The Usual Suspects

The new food-safety bill, soon to be law, features all the usual suspects of the regulatory state

  • Strong support from large corporations, who know the regulations will kill off their smaller rivals and make it harder for new entrants to compete with them
  • Regulations nominally aimed at fixing a recent "crisis" (e.g. last year's salmonella outbreak) with no actual logic of how the new regulations would have prevented the past crisis.  In fact, they very likely would not have  (just as TSA new x-ray machines sold as a way to stop future underwear bombers likely would not have detected the original underwear bomber)
  • Numerous special exemptions, subsidies, etc. for narrow, favored constituencies
  • Pious statements from the priests of statism, who define small government per se as a problem.  Example from Tom Harkin, "It's shocking to think that the last comprehensive overhaul of the food-safety system was in 1938."  Why is the lack of new legislation a better indicator of a problem than, say, incidence or death rates which have fallen consistently for years.

For an extra bonus, those who most vocally support the law are also politically among those who most support the local food movement, which one can pretty much write off unless they get exemptions from this law.  And if they do, what's the point?  Do I really fear the operating safety of Nestle more than Joe who has a farm 30 miles away?  Remember the toy safety law -- it was spurred by a series of recall of mostly Matel toys, but in the actual law Matel became exempt from Federal inspection while the regulations have become a crushing burden for small toy makers.

More here.

  • DrTorch

    This is really disturbing.

  • Noah

    Matel and the toy law is an excellent example of the influential insiders twisting the law to their advantage, but Matel is NOT exempt from the safety law. The law allows a manufacturer to operate their own testing lab which Matel does giving them a huge cost advantage on economy of scale.

  • Orion

    Small farms are sorta exempt-most everyone except large agribusiness despises this legislation. A far right conservative person shared it with me. There are exemptions for very small farms, but how can those farms get capital and stay in business if they can't expand their reach without coming under the regulatory scrutiny of this law. The law keeps small farms small (less than 250 or 500K annual sales and selling within a 265 mile radius I believe) and it allows the big to get bigger. I am sure the small farm exemption was put in after some progressive's got upset about their heirloom tomatoes.

    -I like my food local where practical so I fall in that camp.

    BTW-I know a lot of individual craftsman who make wooden toys and the toy safety law drives them crazy. Some stopped making toys altogether, some put disclaimers on their wares, and all lost a lot of business.

  • Bob Smith

    "For an extra bonus, those who most vocally support the law are also politically among those who most support the local food movement, which one can pretty much write off unless they get exemptions from this law."

    I think this misses the point. As you say, True Believers most support this law, and this law will likely be enforced by True Believers. That means enforcement will likely be harsh and arbitrary, favoring the True Believer's constituencies. The local food movement supports this law because they believe they will be unofficially exempt from it, just as the Holder Justice Department has an unofficial rule that they will not prosecute certain crimes if the perpetrator is black or the victim white. True Believers also support this law because they *want* food to be more expensive, since (according to them) inexpensive food causes all sorts of bad things to happen, especially to the poor, who paradoxically will be most harmed by more expensive food. I am always impressed when True Believers intentionally harm the people they claim to be helping.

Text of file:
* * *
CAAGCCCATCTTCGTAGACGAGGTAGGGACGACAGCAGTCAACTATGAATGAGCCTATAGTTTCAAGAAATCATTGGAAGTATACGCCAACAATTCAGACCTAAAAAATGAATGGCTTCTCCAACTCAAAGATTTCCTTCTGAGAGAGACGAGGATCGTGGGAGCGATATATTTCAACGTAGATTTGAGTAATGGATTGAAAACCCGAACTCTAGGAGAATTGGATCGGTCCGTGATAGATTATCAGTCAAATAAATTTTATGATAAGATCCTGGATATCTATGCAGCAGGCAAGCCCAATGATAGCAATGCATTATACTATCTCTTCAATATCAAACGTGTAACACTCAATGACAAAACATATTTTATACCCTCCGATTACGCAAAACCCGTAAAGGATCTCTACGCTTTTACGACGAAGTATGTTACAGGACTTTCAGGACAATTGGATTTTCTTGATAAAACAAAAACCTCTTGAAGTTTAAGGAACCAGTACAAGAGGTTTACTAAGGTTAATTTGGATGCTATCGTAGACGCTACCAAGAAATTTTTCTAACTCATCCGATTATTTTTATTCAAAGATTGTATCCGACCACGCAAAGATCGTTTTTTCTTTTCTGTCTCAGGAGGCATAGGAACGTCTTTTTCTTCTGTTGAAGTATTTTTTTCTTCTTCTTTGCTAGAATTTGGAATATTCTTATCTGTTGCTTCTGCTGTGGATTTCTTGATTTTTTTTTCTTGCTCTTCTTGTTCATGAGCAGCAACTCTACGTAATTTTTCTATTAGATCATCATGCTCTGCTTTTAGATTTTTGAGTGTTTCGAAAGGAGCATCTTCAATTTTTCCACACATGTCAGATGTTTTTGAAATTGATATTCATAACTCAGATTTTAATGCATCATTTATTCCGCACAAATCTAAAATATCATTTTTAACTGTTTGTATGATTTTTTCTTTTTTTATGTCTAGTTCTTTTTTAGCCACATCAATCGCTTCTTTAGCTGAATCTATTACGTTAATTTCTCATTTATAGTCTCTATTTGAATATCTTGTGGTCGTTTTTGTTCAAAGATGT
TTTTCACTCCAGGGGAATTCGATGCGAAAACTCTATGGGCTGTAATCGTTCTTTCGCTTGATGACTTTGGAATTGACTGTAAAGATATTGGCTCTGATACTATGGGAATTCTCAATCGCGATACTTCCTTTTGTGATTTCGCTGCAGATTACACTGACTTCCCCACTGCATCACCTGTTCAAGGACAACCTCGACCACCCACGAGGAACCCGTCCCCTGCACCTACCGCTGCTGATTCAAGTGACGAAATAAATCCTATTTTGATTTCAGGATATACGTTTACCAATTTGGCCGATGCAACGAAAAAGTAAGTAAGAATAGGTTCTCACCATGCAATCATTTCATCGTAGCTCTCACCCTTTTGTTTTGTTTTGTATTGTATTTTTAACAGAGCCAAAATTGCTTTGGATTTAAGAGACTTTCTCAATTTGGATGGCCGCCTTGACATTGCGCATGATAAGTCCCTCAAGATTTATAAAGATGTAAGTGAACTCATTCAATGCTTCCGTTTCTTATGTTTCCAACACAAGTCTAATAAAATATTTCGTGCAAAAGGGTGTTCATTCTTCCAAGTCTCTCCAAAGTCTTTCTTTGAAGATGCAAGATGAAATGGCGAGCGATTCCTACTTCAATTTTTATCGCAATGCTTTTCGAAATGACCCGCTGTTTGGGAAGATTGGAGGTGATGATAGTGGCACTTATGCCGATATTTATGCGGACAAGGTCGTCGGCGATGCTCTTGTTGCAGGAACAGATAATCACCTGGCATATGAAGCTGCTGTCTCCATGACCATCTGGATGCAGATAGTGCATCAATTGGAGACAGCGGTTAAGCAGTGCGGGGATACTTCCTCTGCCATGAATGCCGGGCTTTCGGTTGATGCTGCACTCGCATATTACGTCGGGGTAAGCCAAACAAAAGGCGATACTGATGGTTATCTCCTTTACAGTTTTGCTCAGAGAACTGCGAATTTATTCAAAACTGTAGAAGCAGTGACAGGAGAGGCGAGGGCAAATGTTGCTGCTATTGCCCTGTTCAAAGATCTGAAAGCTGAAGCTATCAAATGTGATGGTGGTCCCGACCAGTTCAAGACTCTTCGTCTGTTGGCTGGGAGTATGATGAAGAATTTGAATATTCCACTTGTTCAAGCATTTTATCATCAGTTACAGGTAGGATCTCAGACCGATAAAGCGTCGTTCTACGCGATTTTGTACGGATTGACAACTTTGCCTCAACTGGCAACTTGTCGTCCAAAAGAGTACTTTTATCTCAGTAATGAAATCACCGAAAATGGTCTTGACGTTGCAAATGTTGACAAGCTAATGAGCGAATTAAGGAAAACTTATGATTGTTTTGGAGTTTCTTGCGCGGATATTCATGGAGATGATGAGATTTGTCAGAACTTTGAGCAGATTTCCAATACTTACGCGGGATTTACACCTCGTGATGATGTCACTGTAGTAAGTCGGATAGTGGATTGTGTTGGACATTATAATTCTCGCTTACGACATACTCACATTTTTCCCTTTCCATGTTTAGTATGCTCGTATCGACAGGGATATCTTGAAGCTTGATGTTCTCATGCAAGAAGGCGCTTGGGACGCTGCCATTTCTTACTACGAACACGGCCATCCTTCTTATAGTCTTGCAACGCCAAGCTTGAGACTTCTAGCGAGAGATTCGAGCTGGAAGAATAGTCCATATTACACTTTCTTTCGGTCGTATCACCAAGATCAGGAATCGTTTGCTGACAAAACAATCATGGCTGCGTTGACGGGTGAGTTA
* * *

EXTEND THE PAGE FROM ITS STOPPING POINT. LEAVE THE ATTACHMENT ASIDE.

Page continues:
• Dr. T

    Minimizing hazards related to fresh foods is a goal of the Department of Agriculture. The Dept. of Agriculture simply can beef-up* its inspection arm.

    The FDA already has regulatory authority over food processing and labeling. It does not need congressional authority to perform more frequent and more thorough food safety inspections.

    This is "food safety theater" (analogous to Bruce Schneier's "security theater") with added pork*. The proposed law will confuse regulatory control (by transferring some Dept. of Agriculture functions to the FDA), generate "turf" wars, (didn't we already go through this with Homeland Security), waste money (nothing new there), and save no lives. Congresspersons will approve this stupid law so they can brag to constituents that they made food safer (although they didn't).

    * I couldn't resist the puns.

  • james herman

    Correct. Large agri business loves this type of regulation. Indeed it cuts off the small competitors at the knees. Irradiation is the single most effective process, for both meat and vegetable, known for foodstuff sanitary preparation......basically about a half a frequency difference between it and your micro wave oven. Irradiation has been proven time and time and time again as the lowest cost most effective solution to food safety. But no, virtually all research and development monies from the USDA were eliminated over the last 15 years for the most part at the request of the big three meat processors and their DC lobbyists.

    Imagine what an additional 20 or 25 meat processors nationwide would do to the price of a burger..........

  • aczarnowski

    More and more, recently, I've been wishing I could knowledge back in the box. Since I learned the definition of regulatory capture I've been seeing it everywhere. The .gov grind is depressing the hell out of me.